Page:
Aloe vera is one of the chief plants used in folk-medicine. Its healing benefits were recognized in the ancient Indian, Chinese, Greek and Roman civilizations. The Egyptians refer to it as “the plant of immortality” and it is usually among the funeral gifts buried with the pharaohs. In the traditional setting, aloe vera is used for healing wounds, relieving itching as well as swelling and it is known for its antibacterial as well as anti-inflammatory properties.
Aloe vera is a member of the lily family and is one to two feet tall. Its leaves are succulent, with a broad base, pointed tips and spines along the edges. Its leaves contain the healing gel which is 96% water, while the remaining 4% contains Vitamins A, B, C, and E; calcium; amino acids for protein building; and enzymes used in the digestive system. It has over 240 species but unfortunately, only four of them have medicinal values. The most potent of all the species is the aloe barbadensis and it is important to note that aloe vera, which is native to North Africa as well as Spain, is also grown in the hot regions of Asia, Europe and America.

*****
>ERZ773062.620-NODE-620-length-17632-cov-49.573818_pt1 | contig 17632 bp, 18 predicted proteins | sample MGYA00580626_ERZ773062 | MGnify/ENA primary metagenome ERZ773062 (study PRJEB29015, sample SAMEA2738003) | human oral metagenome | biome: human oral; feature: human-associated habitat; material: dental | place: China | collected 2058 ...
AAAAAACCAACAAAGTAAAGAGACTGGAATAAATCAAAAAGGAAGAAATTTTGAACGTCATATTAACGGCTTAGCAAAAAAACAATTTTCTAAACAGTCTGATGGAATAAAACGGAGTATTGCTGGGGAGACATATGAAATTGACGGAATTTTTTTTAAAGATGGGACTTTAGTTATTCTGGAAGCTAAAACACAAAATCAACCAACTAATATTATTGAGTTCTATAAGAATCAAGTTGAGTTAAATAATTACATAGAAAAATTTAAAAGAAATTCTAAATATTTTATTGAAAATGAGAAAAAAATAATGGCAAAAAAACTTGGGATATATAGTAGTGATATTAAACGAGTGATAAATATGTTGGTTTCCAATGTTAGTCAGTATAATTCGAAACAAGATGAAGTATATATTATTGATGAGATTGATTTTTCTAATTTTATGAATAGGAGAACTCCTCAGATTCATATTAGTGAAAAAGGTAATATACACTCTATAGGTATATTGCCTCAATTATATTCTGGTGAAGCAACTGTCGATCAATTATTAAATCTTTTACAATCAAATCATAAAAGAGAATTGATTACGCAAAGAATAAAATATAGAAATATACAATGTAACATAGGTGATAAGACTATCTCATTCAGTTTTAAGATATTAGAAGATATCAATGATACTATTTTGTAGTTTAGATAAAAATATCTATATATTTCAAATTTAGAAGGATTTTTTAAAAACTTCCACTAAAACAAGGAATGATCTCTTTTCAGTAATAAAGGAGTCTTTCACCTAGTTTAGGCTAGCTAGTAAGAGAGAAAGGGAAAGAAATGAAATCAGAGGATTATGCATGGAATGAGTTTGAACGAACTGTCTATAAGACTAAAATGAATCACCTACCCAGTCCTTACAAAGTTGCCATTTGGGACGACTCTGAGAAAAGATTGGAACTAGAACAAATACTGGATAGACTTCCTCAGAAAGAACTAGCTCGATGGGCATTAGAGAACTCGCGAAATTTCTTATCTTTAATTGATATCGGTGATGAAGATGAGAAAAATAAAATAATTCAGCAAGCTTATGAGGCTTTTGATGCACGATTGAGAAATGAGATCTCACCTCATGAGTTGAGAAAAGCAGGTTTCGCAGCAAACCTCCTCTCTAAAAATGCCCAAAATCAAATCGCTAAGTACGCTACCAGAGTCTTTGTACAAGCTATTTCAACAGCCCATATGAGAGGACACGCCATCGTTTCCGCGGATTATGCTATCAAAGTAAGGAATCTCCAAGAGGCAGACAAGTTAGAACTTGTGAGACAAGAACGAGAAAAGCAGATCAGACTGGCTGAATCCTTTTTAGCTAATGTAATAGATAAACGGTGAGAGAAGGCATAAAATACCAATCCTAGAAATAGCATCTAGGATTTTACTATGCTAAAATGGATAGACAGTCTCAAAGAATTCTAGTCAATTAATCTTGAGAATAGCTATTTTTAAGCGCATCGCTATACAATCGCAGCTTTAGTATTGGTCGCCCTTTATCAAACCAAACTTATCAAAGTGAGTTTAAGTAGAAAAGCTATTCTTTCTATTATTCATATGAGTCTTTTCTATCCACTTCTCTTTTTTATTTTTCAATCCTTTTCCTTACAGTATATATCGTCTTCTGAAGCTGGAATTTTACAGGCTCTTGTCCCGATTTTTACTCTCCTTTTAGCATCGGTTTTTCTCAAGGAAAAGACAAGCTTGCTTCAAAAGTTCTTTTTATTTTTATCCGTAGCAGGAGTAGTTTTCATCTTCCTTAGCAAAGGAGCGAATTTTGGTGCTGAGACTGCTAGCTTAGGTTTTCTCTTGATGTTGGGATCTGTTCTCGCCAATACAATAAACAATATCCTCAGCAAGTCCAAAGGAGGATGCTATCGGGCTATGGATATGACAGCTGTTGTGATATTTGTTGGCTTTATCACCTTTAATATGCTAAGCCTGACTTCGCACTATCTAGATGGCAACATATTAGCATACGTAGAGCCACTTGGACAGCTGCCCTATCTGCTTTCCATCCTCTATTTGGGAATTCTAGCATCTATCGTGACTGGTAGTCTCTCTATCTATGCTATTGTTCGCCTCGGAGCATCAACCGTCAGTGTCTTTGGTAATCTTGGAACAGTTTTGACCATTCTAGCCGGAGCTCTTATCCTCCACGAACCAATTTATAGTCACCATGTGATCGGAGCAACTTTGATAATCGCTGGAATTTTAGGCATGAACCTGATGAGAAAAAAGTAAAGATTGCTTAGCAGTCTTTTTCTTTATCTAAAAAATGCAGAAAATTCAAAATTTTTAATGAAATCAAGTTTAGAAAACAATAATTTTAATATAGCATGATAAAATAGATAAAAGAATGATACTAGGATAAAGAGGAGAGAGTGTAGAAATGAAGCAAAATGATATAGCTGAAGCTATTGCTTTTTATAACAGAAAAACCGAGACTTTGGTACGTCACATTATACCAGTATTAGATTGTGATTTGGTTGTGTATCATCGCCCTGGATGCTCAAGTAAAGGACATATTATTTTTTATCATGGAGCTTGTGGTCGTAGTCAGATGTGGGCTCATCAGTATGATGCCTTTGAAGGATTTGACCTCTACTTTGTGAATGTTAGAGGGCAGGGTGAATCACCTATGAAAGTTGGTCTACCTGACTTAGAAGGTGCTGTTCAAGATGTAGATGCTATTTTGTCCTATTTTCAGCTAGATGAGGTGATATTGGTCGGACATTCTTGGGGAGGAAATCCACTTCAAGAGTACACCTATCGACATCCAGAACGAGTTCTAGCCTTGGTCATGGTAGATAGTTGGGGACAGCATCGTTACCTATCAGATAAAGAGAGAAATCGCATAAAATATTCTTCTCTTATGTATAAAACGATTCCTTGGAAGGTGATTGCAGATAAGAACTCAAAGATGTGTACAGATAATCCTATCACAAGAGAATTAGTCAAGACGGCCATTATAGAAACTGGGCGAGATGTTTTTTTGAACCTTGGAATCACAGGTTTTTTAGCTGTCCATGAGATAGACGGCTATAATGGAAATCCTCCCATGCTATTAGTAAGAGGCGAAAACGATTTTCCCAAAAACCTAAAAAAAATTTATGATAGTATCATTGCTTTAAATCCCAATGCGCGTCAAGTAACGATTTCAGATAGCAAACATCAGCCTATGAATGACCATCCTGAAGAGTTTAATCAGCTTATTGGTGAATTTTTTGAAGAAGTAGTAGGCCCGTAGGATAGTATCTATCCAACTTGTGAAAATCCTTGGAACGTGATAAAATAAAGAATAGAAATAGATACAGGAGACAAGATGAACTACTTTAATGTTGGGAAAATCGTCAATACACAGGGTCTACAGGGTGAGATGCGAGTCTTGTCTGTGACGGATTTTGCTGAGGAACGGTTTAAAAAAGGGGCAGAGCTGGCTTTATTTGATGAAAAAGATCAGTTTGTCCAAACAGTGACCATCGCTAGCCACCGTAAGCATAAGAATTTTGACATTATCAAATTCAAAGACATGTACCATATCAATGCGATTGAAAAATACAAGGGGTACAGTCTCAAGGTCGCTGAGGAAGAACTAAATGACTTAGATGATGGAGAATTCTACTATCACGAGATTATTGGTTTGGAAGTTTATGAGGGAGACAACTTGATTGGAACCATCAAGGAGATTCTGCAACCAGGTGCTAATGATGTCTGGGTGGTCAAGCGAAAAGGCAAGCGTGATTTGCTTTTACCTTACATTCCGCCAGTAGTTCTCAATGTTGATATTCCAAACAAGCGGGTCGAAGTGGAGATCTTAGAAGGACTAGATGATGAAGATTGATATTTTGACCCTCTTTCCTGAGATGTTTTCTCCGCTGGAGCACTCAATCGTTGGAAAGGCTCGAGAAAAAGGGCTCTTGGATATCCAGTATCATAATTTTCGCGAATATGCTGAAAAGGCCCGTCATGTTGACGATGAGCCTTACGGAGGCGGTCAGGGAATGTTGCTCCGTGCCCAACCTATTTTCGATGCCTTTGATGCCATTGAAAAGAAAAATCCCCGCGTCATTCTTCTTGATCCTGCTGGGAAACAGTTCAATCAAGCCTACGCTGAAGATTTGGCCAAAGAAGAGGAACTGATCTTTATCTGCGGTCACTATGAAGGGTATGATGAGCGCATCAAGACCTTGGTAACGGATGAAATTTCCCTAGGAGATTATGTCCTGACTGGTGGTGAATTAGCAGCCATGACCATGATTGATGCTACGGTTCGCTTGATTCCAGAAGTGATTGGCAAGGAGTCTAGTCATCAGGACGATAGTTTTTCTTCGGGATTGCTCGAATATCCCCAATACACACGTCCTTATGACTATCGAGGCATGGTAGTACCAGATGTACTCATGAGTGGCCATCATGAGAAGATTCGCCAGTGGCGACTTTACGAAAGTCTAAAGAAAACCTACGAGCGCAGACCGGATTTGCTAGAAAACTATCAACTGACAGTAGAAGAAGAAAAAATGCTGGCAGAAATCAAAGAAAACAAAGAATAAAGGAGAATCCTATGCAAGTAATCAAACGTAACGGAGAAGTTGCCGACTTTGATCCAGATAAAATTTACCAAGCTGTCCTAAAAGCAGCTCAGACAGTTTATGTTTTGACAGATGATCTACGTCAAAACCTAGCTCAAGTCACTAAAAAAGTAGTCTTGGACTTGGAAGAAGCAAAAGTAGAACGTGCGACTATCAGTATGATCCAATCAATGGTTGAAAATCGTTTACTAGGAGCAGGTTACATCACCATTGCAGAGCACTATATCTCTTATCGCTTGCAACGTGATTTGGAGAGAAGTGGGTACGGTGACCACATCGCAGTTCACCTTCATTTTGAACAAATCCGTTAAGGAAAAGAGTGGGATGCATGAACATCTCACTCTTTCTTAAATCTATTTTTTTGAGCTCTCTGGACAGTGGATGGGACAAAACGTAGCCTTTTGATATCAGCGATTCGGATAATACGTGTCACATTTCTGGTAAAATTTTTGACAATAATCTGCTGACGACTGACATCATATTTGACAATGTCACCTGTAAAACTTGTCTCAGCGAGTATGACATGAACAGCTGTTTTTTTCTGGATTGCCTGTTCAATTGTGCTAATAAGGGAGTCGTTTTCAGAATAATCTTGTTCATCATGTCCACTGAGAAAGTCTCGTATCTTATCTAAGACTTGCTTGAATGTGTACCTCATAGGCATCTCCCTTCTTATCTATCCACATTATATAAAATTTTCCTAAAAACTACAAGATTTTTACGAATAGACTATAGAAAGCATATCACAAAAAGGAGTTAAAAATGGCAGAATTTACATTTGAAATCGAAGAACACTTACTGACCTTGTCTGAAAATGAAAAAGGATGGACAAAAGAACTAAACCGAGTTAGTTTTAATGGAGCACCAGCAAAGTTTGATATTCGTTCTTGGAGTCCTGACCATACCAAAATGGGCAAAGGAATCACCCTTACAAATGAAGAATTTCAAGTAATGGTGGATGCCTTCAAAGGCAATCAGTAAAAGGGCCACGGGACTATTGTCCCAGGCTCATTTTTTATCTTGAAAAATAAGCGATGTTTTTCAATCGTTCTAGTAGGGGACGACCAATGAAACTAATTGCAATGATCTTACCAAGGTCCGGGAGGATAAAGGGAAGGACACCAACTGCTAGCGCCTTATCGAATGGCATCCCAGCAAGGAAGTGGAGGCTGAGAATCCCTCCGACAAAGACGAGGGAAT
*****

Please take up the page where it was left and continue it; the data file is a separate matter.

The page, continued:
The healing potential of aloe vera stems from its ability to prevent injury to the epithelial tissues and help in the healing of injured tissues. An epithelium is a layer of cells covering the body and our largest epithelium is the skin. Aloe is very beneficial in soothing many skin ailments like mild cuts, insect stings, bruises, eczema and so on. Research has also shown that it has antifungal as well as antibacterial properties and boosts blood flow to wounded areas. It also helps in the production of fibroblast (the skin cell responsible for wound healing) and collagen (the protein that controls the aging process of the skin as well as wrinkling).
Moreover, when aloe vera juice is taken internally, it aids digestion, helps control blood sugar, boosts energy production, promotes cardiovascular health and improves the immune system. It helps in clearing toxins from the digestive system and improves the functioning of the liver, kidneys as well as gall bladder. Its anti-inflammatory fatty acids alkalize the digestive juices and guide against acidity which causes indigestion. These fatty acids are not only beneficial to the stomach but also to the small intestine and colon. However, it is not advisable for pregnant women and children under five years of age to take aloe vera internally.